After suffering from concussion-like symptoms following an opening-night collision, Porter's versatile skill set was on full display against Shabazz Muhammad and the Bruins.
With an NBA frame and the length to go with it, Porter finds ways to avoid disruptive arms at the rim and finish inside. He's complemented a slithery interior game with a reliable mid-range jumper, which has actually extended out to nearly 24 feet. He knocked down both of his three-point attempts against UCLA, finishing with 18 points, 11 rebounds, five assists, five blocks and three steals.
He's the ultimate utility forward capable of contributing across the board. Porter will be a long-term serviceable role player at the next level.
Le'Bryan Nash has made a noticeable adjustment to his offensive game, and it's paying dividends for his team early on.
As a freshman, the majority of Nash's shot attempts came from the perimeter, resulting in low-percentage offense and some ugly losses.
This year, he's looking to attack, using his strength and athleticism to muscle his way to the rim. He's got a soft touch in the mid-range and can create shots at will, but getting to the basket needs to become his bread and butter.
Easily the most meaningful stat of the year for Nash is his 11 free-throw attempts per game. He's averaging just under 19 points and looks to have matured as a prospect who's trying to break into the lottery.
He's got the talent to do so.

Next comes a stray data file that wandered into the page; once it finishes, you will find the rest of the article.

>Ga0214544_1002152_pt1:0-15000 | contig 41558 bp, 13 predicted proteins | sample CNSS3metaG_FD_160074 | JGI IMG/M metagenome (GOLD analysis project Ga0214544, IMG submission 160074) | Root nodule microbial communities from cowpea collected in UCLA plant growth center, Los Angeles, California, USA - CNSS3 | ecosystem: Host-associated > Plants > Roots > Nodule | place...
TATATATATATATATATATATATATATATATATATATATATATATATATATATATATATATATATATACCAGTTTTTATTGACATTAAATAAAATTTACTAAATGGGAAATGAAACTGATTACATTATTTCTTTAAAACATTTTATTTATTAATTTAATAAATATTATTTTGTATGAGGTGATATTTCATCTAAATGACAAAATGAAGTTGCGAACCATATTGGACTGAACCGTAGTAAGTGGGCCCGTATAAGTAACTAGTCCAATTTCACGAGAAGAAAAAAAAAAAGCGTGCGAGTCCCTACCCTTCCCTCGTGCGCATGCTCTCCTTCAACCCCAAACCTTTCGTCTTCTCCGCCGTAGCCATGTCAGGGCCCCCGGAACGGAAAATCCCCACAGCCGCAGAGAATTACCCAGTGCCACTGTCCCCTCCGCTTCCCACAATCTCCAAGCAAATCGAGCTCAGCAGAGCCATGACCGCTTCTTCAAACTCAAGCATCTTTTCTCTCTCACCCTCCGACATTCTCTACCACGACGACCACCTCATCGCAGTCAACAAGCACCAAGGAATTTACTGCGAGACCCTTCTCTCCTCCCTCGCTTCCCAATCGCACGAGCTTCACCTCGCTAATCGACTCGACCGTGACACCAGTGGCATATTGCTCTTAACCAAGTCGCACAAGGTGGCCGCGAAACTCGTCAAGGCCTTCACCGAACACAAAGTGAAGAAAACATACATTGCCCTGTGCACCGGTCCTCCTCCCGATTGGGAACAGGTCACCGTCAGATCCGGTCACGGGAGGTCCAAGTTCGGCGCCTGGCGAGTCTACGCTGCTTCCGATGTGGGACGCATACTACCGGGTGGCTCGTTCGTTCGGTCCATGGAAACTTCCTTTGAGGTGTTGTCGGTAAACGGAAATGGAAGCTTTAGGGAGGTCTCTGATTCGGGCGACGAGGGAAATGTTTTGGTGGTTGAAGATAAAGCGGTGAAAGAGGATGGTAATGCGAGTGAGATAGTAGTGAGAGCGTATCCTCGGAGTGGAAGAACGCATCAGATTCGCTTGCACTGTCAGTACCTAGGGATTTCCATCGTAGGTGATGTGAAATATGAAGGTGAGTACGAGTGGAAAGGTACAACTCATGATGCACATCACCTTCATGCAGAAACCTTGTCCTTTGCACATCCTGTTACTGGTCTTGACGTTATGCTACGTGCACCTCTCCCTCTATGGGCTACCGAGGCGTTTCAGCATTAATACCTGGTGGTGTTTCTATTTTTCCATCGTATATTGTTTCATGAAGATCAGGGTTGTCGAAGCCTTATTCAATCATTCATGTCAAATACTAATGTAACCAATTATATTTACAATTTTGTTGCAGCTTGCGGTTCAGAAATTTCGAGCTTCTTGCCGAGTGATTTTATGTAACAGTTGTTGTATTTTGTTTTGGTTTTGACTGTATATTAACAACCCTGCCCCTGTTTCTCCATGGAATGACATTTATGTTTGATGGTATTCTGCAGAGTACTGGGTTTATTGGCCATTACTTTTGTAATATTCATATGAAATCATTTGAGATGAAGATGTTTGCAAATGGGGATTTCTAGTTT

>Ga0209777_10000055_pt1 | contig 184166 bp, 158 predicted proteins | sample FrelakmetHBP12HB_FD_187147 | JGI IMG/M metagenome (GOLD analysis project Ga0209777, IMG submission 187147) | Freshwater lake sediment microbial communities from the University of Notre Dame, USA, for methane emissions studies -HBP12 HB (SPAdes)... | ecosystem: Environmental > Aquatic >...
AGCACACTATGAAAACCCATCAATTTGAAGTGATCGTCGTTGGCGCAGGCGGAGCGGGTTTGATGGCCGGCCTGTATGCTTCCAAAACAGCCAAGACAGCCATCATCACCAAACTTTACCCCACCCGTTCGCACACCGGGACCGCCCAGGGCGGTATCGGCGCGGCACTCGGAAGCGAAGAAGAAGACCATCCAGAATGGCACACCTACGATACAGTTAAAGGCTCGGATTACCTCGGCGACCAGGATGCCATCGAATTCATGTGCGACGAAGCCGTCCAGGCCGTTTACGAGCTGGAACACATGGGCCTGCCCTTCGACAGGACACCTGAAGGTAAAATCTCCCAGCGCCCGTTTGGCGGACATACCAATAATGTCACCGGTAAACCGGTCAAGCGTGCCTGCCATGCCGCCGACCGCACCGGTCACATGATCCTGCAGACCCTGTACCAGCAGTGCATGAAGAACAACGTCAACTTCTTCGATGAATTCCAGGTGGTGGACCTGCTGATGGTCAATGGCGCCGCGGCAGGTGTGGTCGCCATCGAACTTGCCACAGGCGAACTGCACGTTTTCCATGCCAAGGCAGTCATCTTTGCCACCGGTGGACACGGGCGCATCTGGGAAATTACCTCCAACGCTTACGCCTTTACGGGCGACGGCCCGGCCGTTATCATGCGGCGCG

Willie Cauley-Stein has looked good in limited minutes, making an impact just by being one of the five guys on the floor.
His agility can be tied to his days as a high school football standout, which is a total mind-blow when you consider he's seven feet tall.
We've seen Cauley-Stein play a little with his back to the basket, looking coordinated enough to spin and shoot on the move. He went for 14 points against Lafayette and swatted four balls against Maryland, finding ways to contribute despite learning on the go.
It's hard to project his ceiling, but his size, NBA frame and athleticism give him purpose regardless of his skill level. The arrow is pointing upward.
Anthony Bennett is a power athlete who can bring down the rim like a Fisher-Price hoop.
He's effective because of his physical style of play and strong, explosive body. His strength inside and touch around the rim should make him a high-percentage scorer throughout his career.
Bennett attempted four three-pointers and made one in two games, so at least it appears as if this is something he plans on adding to the arsenal.
He's averaging 17 points and eight boards through two and just has the look of a one-and-done freshman.
Most likely the best pure point guard prospect of the bunch, Lorenzo Brown's handle and creativity off the dribble allow him to consistently get his teammates open looks.
He's got excellent quarterback size at 6'4'', and though thin, he is a clever finisher at the rim with the ability to avoid traffic in the air.
Brown has been inconsistent offensively over his first four games, but you can tell he just needs to get loose. Hopefully, Oklahoma State's Marcus Smart woke him up after shutting Brown down to six points and an assist in the Puerto Rico Tip-Off final.